Wednesday, 31 October 2018

Rough Guides

    

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The albums covered here are:-

The Rough Guide To The Music Of Cuba
The Rough Guide To Lucky Dube
The Rough Guide To The Music Of South Africa
and The Rough Guide To West African Music

Scroll down to read the reviews.

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THE ROUGH GUIDE TO THE MUSIC OF CUBA

  

Cuba is an island full of music. I am lucky enough to have visited the island and enjoyed sitting in tiny bars in Havana listening to music such as appears on this album played live by ordinary, amateur musicians. It is incredibly atmospheric. Cuban music is not all The Buena Vista Social Club, although that album is certainly reflective of some Cuban music. There are serious salsa influences, and jazz ones too as well as Cuban folk music. All those styles are represented on this truly excellent compilation.

Some of my favourites are the infectious salsa of En Casa Del Trompo No Bailes by Orquesta Riverside; the gloriously Cuban Santa Barbara by Celina Gonzalez; more intoxicating salsa from Descarga En Faux by Ritmo Y Candela; the fetching voice of ageing vocalist Ñico Saquito on A Orillas Del Cauto; the effervescence of Los Van Van on Amiga Mia and the magnificent, rhythmic  Cuban jazz of Bellita Y Jazztumbata on Oyelo Sonar.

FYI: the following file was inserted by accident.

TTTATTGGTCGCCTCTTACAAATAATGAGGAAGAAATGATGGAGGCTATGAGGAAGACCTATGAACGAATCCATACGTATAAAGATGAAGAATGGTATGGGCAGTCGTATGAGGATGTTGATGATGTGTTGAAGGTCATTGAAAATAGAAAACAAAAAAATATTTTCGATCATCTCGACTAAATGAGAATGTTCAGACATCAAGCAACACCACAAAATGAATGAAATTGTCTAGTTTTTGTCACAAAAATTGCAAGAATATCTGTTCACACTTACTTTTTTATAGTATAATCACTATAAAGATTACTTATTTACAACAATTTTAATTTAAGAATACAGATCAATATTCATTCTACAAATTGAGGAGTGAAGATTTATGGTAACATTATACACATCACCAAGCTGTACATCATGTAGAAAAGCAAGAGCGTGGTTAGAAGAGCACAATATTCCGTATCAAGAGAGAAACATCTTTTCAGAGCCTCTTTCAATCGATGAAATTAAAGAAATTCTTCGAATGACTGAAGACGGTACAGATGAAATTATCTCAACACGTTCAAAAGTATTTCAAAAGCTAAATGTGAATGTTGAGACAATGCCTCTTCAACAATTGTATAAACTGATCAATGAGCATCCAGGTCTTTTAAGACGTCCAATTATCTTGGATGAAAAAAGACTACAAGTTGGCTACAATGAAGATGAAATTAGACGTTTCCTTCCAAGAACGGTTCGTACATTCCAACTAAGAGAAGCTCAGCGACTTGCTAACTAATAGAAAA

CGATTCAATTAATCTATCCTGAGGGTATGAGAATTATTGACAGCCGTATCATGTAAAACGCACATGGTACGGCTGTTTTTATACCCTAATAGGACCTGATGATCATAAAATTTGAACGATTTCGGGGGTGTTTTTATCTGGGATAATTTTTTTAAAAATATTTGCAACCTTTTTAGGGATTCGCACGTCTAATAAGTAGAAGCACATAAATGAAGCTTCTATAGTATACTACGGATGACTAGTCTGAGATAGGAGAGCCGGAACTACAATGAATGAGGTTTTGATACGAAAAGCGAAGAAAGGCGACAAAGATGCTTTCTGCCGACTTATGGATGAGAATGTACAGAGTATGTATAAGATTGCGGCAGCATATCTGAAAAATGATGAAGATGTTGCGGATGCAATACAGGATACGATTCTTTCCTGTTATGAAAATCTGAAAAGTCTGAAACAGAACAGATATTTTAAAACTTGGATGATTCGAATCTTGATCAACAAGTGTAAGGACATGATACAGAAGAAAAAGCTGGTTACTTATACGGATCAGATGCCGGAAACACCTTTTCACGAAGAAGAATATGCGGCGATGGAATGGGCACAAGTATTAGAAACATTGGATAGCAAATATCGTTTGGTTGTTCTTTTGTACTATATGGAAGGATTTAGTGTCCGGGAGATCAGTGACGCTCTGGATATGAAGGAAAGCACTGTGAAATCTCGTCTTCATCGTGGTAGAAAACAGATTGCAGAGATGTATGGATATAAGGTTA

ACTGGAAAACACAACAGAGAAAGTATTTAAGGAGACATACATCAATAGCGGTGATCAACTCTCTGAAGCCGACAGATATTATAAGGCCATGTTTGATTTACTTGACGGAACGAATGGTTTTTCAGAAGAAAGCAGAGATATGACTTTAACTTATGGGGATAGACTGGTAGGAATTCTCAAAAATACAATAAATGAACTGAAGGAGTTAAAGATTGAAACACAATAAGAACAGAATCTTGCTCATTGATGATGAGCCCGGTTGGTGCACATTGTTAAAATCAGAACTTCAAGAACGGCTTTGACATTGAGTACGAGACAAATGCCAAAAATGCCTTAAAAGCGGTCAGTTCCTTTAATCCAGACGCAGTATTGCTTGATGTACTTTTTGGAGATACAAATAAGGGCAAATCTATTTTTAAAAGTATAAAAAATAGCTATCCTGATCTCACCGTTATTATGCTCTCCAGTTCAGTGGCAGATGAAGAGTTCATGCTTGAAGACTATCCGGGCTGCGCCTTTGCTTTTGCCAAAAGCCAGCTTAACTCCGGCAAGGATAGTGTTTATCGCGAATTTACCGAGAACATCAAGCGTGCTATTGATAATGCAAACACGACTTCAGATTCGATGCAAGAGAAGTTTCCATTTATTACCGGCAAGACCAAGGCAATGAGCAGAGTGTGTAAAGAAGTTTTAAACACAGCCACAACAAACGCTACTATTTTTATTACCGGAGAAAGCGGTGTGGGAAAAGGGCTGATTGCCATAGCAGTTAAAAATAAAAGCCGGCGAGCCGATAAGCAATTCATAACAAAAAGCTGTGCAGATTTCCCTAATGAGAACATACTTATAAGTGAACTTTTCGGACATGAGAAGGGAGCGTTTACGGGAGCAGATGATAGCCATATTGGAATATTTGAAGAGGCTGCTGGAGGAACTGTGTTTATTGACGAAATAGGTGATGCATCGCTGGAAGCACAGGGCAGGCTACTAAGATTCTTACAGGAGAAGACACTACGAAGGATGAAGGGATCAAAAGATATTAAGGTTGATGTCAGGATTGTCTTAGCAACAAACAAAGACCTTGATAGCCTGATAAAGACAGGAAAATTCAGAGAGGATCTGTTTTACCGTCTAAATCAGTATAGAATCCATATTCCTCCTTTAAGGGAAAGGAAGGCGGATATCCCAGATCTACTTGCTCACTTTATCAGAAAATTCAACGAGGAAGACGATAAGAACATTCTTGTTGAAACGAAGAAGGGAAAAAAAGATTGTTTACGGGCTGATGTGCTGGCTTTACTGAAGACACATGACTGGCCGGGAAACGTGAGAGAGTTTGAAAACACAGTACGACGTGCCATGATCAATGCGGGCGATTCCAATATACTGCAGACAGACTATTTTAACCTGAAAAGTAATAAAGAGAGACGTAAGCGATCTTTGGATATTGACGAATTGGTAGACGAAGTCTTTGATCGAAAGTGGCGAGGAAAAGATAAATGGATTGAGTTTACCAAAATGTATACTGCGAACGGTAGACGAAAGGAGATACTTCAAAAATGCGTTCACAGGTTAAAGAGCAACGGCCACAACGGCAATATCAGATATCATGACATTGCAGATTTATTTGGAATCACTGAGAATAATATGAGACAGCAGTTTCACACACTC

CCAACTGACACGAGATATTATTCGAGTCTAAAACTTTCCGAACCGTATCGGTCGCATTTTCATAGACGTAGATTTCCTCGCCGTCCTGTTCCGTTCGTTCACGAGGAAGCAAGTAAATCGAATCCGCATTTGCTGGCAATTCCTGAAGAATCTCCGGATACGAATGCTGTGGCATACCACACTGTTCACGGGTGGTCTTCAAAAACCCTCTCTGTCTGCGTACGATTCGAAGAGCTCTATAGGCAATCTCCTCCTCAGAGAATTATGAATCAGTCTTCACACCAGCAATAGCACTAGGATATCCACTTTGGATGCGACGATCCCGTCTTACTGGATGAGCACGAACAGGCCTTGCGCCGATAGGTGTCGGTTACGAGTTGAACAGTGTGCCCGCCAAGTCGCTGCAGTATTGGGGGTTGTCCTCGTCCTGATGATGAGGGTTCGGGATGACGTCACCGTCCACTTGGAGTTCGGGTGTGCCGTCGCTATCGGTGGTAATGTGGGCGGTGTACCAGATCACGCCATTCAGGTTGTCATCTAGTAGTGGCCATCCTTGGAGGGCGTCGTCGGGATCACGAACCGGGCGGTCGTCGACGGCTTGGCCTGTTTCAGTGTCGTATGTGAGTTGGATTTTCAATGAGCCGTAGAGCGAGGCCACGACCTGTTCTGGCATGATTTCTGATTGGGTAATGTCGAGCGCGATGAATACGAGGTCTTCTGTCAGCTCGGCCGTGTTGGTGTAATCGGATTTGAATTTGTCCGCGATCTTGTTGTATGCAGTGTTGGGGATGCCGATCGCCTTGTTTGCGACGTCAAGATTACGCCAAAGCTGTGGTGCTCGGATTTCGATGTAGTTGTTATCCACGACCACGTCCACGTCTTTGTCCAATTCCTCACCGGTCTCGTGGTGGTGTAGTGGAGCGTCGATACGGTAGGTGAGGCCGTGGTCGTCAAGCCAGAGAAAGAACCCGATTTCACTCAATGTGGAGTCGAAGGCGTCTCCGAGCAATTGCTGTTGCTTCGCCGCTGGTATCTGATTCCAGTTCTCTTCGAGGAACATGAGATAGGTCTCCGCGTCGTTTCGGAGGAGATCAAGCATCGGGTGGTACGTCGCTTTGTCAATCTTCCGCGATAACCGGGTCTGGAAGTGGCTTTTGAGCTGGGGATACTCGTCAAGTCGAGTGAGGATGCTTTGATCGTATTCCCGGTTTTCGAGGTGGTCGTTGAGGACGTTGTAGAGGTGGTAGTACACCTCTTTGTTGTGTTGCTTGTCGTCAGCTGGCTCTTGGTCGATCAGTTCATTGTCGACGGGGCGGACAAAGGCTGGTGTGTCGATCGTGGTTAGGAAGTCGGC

Cuba also has had a long standing "big band" tradition, and this is reflected in Mario Bauza's Mambo RinconSierra Maestra's addictive Dundunbanza and Chico O'Farrill'Descarga No. 2 are both impressive examples of upbeat Cuban music. In fact, the whole album is full of such material, to be honest. It is most enjoyable.

This is another highly recommended album from Rough Guides showcasing music from a country that just lives and breathes music in its very DNA.



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THE ROUGH GUIDE TO LUCKY DUBE